6. During ablation treatment, maximal reflux control is recommended to ensure optimal response with squamous re-epithelialization. This may require proton pump inhibitor (PPI) therapy twice a day in addition to bedtime H2 receptor antagonists. Ensuring compliance with this regimen is critical for ensuring an adequate response to ablation. Patients are usually seen every 3months for endoscopic treatment and surveillance. Continued diligence in inspecting the esophagus for visible lesions is important even during treatment, so that any progression (to EAC) during treatment is detected and optimally managed.
  7. Following successful ablation, surveillance to detect recurrences is important (rates per year: for all recurrences 9%, and for dysplastic recurrences 1%–2%). The neosquamous epithelium should be carefully inspected as should the gastroesophageal junction (GEJ). Biopsies should be taken from both of these locations and placed in separate bottles. Most recurrences tend to occur at the GEJ. They can usually be managed endoscopically with repeat endoscopic resection for visible lesions and ablation for flat recurrences. The risk of recurrence depends on preablation histology and segment length: risks are higher with HGD/mucosal EAC compared to LGD, and higher for longer BE segments.Author:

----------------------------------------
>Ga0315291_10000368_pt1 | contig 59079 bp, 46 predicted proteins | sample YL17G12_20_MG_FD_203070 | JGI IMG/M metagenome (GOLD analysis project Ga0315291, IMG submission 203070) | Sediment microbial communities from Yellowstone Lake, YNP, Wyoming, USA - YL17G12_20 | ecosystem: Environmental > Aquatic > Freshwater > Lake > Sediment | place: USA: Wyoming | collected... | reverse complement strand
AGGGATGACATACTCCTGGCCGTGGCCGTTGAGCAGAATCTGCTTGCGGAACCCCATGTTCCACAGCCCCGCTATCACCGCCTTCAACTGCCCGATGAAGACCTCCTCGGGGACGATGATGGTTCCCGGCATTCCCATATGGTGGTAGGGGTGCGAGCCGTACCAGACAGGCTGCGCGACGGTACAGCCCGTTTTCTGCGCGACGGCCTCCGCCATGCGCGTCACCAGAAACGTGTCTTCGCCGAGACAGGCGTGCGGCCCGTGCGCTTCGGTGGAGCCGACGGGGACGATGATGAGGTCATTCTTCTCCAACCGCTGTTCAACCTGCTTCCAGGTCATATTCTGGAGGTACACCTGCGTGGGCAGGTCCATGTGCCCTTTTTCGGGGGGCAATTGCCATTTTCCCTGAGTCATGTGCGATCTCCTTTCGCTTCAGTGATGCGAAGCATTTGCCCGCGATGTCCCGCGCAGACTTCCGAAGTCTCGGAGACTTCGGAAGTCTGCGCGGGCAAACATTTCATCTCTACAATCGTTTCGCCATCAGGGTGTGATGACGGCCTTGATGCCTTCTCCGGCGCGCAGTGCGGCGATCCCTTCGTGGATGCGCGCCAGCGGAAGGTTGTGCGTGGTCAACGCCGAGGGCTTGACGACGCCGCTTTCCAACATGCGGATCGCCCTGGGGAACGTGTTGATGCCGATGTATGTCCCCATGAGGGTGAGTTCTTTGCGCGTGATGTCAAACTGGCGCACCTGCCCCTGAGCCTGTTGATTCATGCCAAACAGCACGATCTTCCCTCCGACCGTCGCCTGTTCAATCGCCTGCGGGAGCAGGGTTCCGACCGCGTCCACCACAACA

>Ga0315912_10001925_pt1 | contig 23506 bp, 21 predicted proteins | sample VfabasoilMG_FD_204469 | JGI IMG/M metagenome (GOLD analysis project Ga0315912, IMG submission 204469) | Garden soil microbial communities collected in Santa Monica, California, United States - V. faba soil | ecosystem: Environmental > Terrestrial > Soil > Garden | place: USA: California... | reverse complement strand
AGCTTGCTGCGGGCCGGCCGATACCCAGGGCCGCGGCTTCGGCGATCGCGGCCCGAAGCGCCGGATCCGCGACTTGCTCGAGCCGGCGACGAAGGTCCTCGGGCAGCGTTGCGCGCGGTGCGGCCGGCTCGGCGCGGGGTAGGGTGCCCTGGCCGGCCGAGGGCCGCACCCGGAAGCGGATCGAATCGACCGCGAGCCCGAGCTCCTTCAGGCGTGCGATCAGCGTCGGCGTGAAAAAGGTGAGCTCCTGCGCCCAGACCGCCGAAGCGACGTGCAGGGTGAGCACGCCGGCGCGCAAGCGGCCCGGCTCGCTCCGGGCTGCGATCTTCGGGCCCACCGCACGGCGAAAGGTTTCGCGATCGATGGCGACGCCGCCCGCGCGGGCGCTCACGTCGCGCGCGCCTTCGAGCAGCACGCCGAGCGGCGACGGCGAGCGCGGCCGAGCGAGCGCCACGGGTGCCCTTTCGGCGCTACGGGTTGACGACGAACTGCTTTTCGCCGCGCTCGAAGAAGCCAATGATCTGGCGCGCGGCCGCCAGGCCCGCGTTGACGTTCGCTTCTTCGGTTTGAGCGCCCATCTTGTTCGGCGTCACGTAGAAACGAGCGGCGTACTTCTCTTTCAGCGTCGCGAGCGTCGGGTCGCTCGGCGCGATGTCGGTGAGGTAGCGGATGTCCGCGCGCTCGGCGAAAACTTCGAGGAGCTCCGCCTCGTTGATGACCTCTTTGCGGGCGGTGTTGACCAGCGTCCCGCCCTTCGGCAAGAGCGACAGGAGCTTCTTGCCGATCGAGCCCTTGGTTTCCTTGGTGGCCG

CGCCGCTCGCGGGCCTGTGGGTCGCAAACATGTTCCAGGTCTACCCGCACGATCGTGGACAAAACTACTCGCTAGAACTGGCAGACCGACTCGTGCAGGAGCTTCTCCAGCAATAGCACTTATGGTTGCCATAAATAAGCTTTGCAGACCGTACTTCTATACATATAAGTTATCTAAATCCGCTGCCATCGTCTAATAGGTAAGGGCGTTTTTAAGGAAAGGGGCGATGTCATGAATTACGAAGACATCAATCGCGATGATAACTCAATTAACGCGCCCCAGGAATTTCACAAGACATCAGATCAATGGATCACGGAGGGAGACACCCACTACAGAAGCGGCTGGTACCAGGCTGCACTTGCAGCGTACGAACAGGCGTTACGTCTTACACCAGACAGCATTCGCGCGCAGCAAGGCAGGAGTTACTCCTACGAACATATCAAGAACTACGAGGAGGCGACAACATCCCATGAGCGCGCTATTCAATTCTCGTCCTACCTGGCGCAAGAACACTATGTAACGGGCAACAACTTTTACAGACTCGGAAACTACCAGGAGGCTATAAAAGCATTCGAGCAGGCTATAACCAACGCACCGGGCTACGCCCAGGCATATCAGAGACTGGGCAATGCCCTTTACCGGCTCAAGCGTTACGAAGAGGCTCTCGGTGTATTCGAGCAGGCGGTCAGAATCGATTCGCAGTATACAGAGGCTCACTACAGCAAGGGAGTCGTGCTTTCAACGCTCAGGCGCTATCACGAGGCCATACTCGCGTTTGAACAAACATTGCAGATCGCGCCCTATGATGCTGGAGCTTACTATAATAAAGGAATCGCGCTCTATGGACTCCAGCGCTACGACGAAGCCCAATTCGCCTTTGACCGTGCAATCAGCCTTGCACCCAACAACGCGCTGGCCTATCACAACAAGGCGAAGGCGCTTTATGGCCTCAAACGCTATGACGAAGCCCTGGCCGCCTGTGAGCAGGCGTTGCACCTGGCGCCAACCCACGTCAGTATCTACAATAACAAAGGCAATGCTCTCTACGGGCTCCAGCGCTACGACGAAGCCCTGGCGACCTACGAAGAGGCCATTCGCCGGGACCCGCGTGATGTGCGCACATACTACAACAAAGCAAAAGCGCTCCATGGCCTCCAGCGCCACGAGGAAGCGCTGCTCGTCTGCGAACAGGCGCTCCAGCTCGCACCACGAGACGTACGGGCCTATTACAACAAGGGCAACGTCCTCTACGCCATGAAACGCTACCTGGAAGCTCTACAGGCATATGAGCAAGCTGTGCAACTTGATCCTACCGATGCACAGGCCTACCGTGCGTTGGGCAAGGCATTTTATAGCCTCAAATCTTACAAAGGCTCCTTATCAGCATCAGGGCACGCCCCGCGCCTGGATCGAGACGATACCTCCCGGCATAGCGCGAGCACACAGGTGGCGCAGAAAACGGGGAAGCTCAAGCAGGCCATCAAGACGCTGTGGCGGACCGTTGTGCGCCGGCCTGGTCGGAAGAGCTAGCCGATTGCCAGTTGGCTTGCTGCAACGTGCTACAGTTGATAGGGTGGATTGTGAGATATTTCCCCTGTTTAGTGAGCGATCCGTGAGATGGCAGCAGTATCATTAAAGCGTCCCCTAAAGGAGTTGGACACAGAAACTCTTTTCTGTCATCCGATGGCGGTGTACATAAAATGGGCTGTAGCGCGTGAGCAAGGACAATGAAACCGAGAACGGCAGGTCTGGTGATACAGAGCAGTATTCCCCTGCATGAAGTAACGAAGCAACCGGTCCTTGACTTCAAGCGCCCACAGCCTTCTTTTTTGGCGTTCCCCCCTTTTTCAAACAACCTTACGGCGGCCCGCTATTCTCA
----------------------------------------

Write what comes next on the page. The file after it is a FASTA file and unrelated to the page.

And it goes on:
Dr. Prasad Iyer attended medical school at the All India Institute of Medical Sciences in New Delhi, India. He completed his residency at the University of Wisconsin Clinical Campus in Milwaukee, WI, and his GI Fellowship at the Mayo Clinic College of Medicine, Rochester, MN, where he also completed a postdoctoral master’s degree in clinical research. Dr. Iyer is a consultant and Professor in the Barrett’s Esophagus Unit, Division of Gastroenterology and Hepatology at the Mayo Clinic where he has been on the staff since 2006. He is a member of the Esophageal Interest and Advanced Endoscopy groups. He also directs the postdoctoral programs at the Center for Clinical and Translational Sciences at the Mayo Clinic and is Co-Director of the Advanced Esophageal Fellowship.

    Dr Iyer is an Associate Editor of the journal Gastrointestinal Endoscopy and the past Chair of the International Committee of the American Society of Gastrointestinal Endoscopy (ASGE). His clinical and research interests include early detection (using minimally invasive molecular methods), risk stratification, and endoscopic therapy of Barrett’s-related neoplasia and squamous cell carcinoma of the esophagus, as well as endoscopic ultrasound. He has published over 150 peer-reviewed articles as well as several book chapters. He is a reviewer for many journals, including the New England Journal of Medicine, Gastroenterology, American Journal of Gastroenterology, Clinical Gastroenterology and Hepatology, and Gastrointestinal Endoscopy. His research program is funded by the National Cancer Institute.